After Brown was tackled, he would slowly get up and walk even more slowly back to the group, then dominate the defense when he got the ball back.

NFL Commissioner Roger Goodell offered his condolences on behalf of the league.

“Jim Brown was a gifted athlete, one of the most dominant players to ever walk a sports field, but also a cultural figure who helped promote change,” Goodell said. “During his nine-year NFL career, which coincided with the civil rights movement here at home, he became a trailblazer and role model for athletes who engage in social initiatives outside of their sport.”

Off the field, Brown was a controversial and complicated figure.

While he had a soft spot for those in need, he was also arrested half a dozen times, mostly on charges of beating up women.

In June 1999, Brown’s wife called 911 and said that Brown had vandalized her car with a shovel and threatened to kill her. During the trial, Monique Brown recanted. Jim Brown was acquitted on one count of domestic threats but convicted of misdemeanor vandalism. A Los Angeles judge sentenced Brown to six months in prison for refusing to attend domestic violence counseling.

He also fell out with Browns coach Paul Brown and later with the team’s management, though he played his entire career with Cleveland.

When his playing days were over, Brown set out for Hollywood, eventually settling there. Brown informed Cleveland coach Blanton Collier of his retirement while the team was in training camp and he was on the set of “The Dirty Dozen” in England.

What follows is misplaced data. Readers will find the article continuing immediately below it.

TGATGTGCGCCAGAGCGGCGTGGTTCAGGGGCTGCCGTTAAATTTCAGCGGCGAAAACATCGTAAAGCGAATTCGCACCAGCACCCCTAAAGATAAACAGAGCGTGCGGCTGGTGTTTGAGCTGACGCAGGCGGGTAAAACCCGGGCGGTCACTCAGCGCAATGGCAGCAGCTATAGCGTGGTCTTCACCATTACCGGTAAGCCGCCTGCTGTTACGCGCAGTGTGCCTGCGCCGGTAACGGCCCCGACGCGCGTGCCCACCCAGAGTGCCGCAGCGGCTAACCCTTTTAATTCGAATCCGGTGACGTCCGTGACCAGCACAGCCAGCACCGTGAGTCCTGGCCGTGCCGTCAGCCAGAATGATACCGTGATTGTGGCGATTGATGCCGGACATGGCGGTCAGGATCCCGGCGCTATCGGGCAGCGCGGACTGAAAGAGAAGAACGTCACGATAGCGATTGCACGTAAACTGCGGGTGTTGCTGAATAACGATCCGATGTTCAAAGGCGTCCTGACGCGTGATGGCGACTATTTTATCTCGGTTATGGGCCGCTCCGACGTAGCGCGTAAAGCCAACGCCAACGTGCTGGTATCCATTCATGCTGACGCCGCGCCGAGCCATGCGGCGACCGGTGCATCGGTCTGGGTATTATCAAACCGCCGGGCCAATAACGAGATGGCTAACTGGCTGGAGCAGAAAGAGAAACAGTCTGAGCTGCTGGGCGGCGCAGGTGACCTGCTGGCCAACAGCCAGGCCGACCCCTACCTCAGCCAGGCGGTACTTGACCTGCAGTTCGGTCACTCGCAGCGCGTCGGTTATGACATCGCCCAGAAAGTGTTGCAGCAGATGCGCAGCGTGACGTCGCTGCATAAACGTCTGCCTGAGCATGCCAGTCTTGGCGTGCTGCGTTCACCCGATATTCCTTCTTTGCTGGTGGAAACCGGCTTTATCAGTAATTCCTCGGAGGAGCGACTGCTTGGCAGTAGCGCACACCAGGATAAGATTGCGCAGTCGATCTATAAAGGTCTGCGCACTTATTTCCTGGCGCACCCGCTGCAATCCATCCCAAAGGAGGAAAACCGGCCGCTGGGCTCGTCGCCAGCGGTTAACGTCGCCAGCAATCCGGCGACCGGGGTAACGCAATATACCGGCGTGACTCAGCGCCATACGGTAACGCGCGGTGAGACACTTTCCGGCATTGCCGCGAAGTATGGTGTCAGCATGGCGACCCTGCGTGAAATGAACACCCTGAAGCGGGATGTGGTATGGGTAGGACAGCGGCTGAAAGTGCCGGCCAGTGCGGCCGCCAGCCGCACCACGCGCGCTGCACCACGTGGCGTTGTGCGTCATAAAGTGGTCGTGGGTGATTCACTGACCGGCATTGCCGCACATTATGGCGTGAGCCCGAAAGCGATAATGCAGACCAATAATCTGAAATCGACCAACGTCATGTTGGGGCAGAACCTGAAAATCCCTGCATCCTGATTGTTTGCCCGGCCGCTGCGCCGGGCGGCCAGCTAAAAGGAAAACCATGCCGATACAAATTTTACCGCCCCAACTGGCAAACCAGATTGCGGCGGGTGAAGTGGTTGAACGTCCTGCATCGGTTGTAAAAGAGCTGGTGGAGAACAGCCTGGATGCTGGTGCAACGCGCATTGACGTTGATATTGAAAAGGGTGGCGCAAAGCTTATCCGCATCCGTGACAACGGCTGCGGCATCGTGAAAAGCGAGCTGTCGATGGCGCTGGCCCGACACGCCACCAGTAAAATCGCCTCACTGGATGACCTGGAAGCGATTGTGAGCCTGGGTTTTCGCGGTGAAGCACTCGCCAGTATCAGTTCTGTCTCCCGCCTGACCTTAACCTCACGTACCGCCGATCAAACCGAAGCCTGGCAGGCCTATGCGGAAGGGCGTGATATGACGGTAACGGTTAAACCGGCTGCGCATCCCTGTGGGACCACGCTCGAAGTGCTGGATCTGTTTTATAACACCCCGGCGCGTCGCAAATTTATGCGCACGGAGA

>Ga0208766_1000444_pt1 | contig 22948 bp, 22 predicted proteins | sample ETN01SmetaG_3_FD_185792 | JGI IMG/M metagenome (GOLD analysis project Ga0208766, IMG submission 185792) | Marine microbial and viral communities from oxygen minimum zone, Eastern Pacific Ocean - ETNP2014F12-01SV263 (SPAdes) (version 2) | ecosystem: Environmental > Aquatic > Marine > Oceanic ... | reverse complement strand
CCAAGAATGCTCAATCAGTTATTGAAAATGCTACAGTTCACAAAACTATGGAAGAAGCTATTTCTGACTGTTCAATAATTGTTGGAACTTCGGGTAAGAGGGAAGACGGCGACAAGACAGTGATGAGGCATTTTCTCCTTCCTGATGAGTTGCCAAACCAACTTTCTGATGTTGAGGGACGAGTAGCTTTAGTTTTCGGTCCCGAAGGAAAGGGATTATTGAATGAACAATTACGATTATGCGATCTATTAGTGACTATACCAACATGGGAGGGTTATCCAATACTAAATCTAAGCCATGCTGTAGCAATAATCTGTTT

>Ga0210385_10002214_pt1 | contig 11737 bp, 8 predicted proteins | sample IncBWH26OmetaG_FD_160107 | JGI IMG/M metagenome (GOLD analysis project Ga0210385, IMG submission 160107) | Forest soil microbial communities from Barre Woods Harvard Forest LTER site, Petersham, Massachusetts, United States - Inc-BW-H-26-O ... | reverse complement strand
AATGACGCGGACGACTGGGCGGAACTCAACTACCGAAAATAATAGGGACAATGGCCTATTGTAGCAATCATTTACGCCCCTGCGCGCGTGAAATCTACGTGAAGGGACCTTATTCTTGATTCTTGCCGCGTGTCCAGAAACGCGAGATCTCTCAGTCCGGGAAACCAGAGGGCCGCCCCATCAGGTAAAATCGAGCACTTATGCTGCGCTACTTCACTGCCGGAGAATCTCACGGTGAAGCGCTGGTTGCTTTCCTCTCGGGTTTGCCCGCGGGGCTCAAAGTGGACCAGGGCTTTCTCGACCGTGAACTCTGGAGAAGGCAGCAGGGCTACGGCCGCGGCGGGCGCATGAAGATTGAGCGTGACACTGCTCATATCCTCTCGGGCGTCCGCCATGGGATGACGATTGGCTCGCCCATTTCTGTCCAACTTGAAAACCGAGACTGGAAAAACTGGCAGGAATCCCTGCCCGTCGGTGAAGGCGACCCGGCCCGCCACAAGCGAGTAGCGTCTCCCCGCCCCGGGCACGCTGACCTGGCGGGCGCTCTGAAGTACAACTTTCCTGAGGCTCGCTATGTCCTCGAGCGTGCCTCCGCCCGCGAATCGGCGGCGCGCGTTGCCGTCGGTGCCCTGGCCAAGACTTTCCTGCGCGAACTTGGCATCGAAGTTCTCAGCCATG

His films include “100 Rifles,” “Mars Attacks!” Spike Lee’s “He Got Game,” Oliver Stone’s “Any Given Sunday,” and “I’m Gonna Git You Sucka,” which parodied the blaxploitation genre. In 2002, Brown was the subject of Lee’s HBO documentary “Jim Brown: All-American.”

In recent years, Brown’s relationship with the Browns was inconsistent. He served as an advisor to owner Randy Lerner and was brought in to mentor the team’s younger players. However, in 2010, Brown parted ways with the team after incoming team president Mike Holmgren reduced his role. Brown felt belittled by the perceived demotion: when the club presented a “Ring of Honour” inside their downtown stadium, Brown did not attend the ceremony in protest.

The Browns erected a statue of Brown outside their stadium in 2016.

Brown made only a few public appearances in recent years. In February, he attended the NFL awards ceremony when the league announced it had renamed its league running back title The Jim Brown Award.

Brown was an eight-time All-Pro and went to the Pro Bowl in each of his nine years in the league. When he retired, he held the league records for yards (12,312) and touchdowns (126).

“He told me, ‘Make sure when someone tackles you they remember how much it hurts,’” Hall of Fame tight end John Mackey said. “He lived by that philosophy and I always followed that advice.”